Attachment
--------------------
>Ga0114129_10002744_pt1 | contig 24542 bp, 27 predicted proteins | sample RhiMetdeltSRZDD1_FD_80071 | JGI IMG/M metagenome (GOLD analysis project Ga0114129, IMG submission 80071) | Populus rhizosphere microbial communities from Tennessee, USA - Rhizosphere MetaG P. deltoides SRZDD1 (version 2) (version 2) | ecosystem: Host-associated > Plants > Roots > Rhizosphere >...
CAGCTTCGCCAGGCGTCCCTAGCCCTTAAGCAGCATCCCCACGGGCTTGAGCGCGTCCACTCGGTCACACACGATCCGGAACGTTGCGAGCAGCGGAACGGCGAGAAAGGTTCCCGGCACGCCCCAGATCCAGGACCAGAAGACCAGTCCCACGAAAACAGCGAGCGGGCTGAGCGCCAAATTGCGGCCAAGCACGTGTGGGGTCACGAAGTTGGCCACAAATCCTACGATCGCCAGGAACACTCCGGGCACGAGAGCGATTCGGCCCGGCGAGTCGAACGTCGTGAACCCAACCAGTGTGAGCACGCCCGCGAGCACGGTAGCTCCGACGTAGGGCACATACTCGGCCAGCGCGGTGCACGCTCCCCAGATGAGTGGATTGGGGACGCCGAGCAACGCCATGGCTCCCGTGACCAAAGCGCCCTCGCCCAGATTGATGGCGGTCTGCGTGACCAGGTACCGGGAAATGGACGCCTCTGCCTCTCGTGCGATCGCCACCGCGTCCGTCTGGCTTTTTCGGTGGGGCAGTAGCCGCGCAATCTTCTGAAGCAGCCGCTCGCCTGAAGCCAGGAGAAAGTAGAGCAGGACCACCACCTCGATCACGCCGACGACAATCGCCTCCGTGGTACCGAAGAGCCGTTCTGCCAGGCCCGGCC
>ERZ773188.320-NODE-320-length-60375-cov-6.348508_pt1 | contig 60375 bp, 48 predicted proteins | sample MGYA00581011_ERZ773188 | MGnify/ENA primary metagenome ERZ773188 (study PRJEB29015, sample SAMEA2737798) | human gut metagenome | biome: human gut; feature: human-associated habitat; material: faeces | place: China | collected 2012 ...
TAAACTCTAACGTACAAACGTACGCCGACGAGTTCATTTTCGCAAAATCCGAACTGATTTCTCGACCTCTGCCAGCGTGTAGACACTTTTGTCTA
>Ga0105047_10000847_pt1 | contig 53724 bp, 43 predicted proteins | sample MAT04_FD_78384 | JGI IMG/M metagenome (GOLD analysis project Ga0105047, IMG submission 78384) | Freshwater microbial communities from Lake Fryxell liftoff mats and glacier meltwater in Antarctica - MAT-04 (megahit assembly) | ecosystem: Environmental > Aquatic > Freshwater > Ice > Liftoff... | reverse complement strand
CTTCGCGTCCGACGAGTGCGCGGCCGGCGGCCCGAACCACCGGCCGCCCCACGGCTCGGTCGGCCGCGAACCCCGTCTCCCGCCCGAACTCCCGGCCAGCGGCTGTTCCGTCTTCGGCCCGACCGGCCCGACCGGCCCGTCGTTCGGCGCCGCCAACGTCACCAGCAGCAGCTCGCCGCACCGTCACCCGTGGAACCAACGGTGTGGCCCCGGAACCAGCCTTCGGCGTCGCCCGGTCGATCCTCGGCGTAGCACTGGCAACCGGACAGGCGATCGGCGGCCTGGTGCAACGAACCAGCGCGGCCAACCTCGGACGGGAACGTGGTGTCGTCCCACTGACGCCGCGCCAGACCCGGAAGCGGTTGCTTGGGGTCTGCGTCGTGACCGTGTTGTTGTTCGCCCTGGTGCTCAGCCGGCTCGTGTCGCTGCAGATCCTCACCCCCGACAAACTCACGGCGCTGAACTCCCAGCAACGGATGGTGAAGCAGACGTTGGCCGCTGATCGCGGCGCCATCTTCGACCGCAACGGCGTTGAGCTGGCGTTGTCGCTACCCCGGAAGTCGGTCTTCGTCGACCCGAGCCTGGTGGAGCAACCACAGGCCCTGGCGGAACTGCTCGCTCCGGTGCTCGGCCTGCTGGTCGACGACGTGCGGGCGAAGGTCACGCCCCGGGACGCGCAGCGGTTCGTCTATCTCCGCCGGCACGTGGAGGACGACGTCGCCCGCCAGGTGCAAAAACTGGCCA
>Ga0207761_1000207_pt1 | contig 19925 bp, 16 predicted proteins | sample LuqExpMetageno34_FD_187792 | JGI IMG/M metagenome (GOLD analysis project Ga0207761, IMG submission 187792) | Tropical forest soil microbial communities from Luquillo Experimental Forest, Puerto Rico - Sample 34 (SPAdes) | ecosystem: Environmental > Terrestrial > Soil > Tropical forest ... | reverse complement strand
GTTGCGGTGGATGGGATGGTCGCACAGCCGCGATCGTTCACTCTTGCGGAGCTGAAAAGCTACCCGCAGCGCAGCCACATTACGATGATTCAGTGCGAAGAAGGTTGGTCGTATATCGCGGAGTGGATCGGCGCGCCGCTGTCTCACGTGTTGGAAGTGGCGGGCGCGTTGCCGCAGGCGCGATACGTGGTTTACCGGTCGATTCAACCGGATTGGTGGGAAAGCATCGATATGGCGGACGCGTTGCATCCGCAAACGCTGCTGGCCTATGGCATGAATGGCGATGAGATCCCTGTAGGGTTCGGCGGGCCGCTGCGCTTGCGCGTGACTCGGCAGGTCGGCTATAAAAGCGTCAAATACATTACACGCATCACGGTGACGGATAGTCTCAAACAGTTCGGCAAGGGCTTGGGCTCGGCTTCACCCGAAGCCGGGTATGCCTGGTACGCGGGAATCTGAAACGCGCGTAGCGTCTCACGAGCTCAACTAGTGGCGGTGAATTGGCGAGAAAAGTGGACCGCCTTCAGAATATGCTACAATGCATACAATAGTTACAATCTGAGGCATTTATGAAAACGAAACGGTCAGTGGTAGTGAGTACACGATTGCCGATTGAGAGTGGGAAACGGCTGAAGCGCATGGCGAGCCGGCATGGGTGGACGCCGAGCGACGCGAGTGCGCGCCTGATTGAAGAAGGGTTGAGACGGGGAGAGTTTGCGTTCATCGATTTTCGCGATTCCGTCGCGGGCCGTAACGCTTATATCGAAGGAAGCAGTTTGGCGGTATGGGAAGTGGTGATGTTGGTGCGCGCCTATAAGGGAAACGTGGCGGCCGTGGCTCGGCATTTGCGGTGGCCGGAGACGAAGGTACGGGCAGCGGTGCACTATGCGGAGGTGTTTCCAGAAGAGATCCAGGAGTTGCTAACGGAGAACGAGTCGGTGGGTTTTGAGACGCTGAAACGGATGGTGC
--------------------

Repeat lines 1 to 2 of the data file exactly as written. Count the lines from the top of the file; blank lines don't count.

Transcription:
>Ga0114129_10002744_pt1 | contig 24542 bp, 27 predicted proteins | sample RhiMetdeltSRZDD1_FD_80071 | JGI IMG/M metagenome (GOLD analysis project Ga0114129, IMG submission 80071) | Populus rhizosphere microbial communities from Tennessee, USA - Rhizosphere MetaG P. deltoides SRZDD1 (version 2) (version 2) | ecosystem: Host-associated > Plants > Roots > Rhizosphere >...
CAGCTTCGCCAGGCGTCCCTAGCCCTTAAGCAGCATCCCCACGGGCTTGAGCGCGTCCACTCGGTCACACACGATCCGGAACGTTGCGAGCAGCGGAACGGCGAGAAAGGTTCCCGGCACGCCCCAGATCCAGGACCAGAAGACCAGTCCCACGAAAACAGCGAGCGGGCTGAGCGCCAAATTGCGGCCAAGCACGTGTGGGGTCACGAAGTTGGCCACAAATCCTACGATCGCCAGGAACACTCCGGGCACGAGAGCGATTCGGCCCGGCGAGTCGAACGTCGTGAACCCAACCAGTGTGAGCACGCCCGCGAGCACGGTAGCTCCGACGTAGGGCACATACTCGGCCAGCGCGGTGCACGCTCCCCAGATGAGTGGATTGGGGACGCCGAGCAACGCCATGGCTCCCGTGACCAAAGCGCCCTCGCCCAGATTGATGGCGGTCTGCGTGACCAGGTACCGGGAAATGGACGCCTCTGCCTCTCGTGCGATCGCCACCGCGTCCGTCTGGCTTTTTCGGTGGGGCAGTAGCCGCGCAATCTTCTGAAGCAGCCGCTCGCCTGAAGCCAGGAGAAAGTAGAGCAGGACCACCACCTCGATCACGCCGACGACAATCGCCTCCGTGGTACCGAAGAGCCGTTCTGCCAGGCCCGGCC